Selim Shahriar: Slowing down light to speed up communication

The speed of light is one of the few scientific parameters of which nearly everyone is aware. Light moves fast 3x108 meters per second, rapid enough to travel from the sun to the earth in just under 8.5 minutes. But the speed for which it is known is also one of the biggest obstacles to putting light to widespread use in practical applications such as high data-rate communication systems.

Selim Shahriar, associate professor of electrical engineering and computer science, is on the leading edge of answering the fundamental question of whether we can harness light. A significant part of his work focuses on "slow light," the technology that allows scientists to control light by slowing it down to as few as several centimeters per second. This research holds the promise for a wide variety of technological advances, including all-optical systems that could drastically increase communication data rates.

Most of today's communications systems use low-frequency electromagnetic signals transferred through copper wire during part of the communication process. These signals can be stored and rerouted to their final destination using common computer technology. But current systems have fundamental data-rate limitations and are quickly reaching their maximum capacities. On the information superhighway, they are the two-lane roads, with frequent bottlenecks.

All-optical systems systems that replace low-frequency signals with optical information could provide significant advantages. One major benefit is the ability to send signals on a large number of distinct channels through a single conduit, where each channel has more capacity than that of a copper wire carrying the low-frequency signals.

"In an optical fiber you can transmit light of many different colors simultaneously," explains Shahriar. "As long as they are slightly different in color, you could send a thousand or more kinds of light through one line, providing a huge increase in capacity."

Optical cables present a problem, however, even while providing incredible opportunities in terms of data rates. When a message arrives, it must be stored until it is determined where the message will ultimately land. In low-frequency systems carried by copper wires, digital information can be stored in computer memory, but current technology cannot store optical information as quickly as light can provide it.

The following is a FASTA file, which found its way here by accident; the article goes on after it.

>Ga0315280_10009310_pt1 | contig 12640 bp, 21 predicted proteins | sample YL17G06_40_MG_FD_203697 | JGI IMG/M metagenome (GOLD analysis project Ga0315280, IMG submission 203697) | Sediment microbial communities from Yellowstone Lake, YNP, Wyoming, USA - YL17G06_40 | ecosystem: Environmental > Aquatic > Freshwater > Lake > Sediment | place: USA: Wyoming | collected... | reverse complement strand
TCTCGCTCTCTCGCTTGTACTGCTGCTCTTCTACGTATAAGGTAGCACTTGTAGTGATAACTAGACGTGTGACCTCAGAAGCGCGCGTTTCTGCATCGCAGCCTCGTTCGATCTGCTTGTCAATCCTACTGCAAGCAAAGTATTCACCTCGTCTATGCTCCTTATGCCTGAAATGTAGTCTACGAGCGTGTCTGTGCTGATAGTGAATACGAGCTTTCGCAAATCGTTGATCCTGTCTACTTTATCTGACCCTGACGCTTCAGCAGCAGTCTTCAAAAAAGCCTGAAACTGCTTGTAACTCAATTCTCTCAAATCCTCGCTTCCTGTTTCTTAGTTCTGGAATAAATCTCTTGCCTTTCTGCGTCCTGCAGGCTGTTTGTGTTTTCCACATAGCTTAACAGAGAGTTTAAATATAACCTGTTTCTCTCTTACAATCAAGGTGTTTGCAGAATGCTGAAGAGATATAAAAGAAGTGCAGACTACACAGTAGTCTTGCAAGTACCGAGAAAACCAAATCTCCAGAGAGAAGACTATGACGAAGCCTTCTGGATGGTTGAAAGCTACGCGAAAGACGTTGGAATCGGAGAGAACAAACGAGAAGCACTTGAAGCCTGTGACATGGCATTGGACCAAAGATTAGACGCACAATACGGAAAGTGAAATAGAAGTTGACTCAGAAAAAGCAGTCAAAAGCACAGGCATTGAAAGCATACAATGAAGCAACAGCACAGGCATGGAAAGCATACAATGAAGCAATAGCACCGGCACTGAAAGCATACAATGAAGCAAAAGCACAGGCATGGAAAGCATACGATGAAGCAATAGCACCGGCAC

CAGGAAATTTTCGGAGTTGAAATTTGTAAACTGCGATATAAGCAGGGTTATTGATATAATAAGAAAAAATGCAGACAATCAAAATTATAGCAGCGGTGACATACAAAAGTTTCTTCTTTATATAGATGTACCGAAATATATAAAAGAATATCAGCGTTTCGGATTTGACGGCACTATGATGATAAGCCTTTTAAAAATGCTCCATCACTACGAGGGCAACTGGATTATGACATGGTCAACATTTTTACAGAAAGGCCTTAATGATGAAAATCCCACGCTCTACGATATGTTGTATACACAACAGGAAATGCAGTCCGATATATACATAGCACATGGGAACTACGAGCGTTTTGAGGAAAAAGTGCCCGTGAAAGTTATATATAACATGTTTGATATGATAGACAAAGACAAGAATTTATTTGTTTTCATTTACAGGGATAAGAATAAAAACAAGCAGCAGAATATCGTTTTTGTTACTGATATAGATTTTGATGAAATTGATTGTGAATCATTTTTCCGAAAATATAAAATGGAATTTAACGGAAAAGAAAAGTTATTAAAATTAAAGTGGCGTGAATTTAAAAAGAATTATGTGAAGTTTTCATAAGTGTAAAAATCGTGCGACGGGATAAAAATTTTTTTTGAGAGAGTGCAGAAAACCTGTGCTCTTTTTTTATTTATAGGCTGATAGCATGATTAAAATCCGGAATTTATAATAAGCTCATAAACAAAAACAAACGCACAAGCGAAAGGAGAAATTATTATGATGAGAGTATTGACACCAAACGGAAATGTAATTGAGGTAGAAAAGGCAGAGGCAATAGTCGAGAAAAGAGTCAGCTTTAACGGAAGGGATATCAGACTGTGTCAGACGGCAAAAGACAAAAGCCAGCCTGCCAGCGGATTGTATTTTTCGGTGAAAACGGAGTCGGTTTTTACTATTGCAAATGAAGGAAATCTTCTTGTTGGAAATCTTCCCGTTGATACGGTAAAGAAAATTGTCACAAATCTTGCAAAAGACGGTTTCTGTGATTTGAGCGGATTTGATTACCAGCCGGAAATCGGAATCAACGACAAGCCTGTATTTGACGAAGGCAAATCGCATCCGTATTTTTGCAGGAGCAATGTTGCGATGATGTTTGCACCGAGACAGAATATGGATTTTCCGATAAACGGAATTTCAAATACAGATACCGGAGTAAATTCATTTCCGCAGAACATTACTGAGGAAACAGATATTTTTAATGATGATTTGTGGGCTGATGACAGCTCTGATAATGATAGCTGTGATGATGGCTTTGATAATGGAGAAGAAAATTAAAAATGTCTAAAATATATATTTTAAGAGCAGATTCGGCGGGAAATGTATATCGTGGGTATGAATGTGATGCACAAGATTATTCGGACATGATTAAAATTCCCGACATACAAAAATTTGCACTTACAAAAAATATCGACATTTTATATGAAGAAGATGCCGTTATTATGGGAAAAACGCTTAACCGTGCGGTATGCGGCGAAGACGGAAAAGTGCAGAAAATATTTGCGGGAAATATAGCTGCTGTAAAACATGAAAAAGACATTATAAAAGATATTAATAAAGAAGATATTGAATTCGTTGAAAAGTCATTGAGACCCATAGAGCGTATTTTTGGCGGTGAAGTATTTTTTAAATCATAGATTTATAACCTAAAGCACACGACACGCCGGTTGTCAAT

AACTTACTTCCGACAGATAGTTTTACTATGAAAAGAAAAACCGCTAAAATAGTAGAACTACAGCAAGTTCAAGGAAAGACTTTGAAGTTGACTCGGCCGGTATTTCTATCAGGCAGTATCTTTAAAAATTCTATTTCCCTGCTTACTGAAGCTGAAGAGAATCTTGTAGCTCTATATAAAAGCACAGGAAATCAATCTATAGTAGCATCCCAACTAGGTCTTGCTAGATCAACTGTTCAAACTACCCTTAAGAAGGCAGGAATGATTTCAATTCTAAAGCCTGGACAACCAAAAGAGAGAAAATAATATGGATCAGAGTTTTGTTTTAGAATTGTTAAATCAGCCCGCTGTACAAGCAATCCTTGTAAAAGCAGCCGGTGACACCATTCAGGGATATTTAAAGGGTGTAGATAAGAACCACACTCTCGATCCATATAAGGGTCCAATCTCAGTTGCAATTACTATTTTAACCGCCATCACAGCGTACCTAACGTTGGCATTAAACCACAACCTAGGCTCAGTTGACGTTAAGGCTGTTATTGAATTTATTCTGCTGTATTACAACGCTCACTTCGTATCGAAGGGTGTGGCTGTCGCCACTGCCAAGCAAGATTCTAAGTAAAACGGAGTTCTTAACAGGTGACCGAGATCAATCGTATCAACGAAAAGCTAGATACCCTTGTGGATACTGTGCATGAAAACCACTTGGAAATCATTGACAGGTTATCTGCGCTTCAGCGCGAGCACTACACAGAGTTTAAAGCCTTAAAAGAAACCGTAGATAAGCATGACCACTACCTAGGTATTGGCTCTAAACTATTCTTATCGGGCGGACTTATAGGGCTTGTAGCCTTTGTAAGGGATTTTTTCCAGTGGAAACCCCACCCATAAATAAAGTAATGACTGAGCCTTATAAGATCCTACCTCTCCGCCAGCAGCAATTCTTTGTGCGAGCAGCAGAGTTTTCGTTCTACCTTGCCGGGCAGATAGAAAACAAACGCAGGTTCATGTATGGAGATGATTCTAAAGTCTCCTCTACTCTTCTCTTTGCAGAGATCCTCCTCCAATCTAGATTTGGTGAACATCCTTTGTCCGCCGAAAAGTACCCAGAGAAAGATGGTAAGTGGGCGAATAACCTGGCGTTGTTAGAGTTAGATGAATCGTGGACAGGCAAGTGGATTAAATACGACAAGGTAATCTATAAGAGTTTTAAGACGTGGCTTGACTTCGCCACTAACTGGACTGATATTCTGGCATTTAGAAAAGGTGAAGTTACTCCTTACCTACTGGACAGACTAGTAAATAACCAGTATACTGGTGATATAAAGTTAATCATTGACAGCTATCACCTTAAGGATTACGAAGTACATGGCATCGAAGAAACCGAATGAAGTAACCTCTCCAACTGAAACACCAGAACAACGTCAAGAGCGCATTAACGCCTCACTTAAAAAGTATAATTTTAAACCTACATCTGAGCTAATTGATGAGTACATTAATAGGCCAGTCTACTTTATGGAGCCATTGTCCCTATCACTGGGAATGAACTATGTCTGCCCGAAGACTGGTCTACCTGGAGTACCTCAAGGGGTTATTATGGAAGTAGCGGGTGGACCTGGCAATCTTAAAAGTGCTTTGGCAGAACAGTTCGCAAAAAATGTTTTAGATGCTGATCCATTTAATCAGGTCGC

This is where Shahriar's work in "slow light" comes in. He and other researchers studying slow light are developing ways to control and fine-tune the speed of light. The ability to adjust the speed of light provides the potential for broader use of optics in communication technology. The technology could allow for light to be slowed, rerouted, and delivered to an end user while maximizing the data rate.

Light slows down when traveling through a medium. For example, glass slows down light by a factor of about 1.5. However, the more light slows, the more it reflects off a surface, thus reducing the transmission. Most media can slow it only by a small factor (less than 10) before light reflects too much for a significant amount to pass through. This is hardly enough to provide real control.

One of the first breakthroughs in the field came when scientists were able to slow light to 17 meters per second with a new technique, using a cloud of ultracold sodium atoms, that does not suffer from this limitation. But "while the principle is helpful, it would be impractical to make anything out of a cloud of ultracold atoms," Shahriar comments.

Shahriar and his research group made the next breakthrough when they developed the ability to slow light using a crystalline matter. Building on the previous experiments with clouds of atoms, Shahriar's research was the first to use a solid material to slow light significantly, marking a step toward practical application of the technology.

Research in the field continues to expand, and scientists seek new advances in controlling light, such as the use of inexpensive materials or fiber-optic cables. Fundamental challenges must be overcome before it is realistic to plan for widespread use. As with any up-and-coming field, the applications for this technology are still under exploration. "Slow light is in its infancy, so we have to explore the ways that it can be useful," Shahriar says. "Eventually it should have applications that make people's lives better."

Slow light has the potential to provide communication systems that would enable computer transfers and downloads at data rates far beyond today's standards. It also has many applications in quantum information processing, which can be used to encrypt confidential information such as bank transactions.

While Shahriar's group continues with pioneering research in slow light, its studies have found other interesting ways to manipulate light. Using the same theories used to slow light, but in reverse, Shahriar's group can create light that appears to propagate faster than the normal speed of light. Although this "fast light" at first appeared to have no use, Shahriar has uncovered an interesting and potentially significant application, using it to enhance the sensitivity of rotation sensors in airplanes and missiles, thus making inertial navigation more accurate. The same effect could also be applied to test fundamental laws of physics with new precision and perhaps provide new insight into how nature works.

Whether being slowed down or speeded up, light has enormous potential for practical applications and improvements. Research at McCormick aims to take us closer to harnessing its power.

Kyle Delaney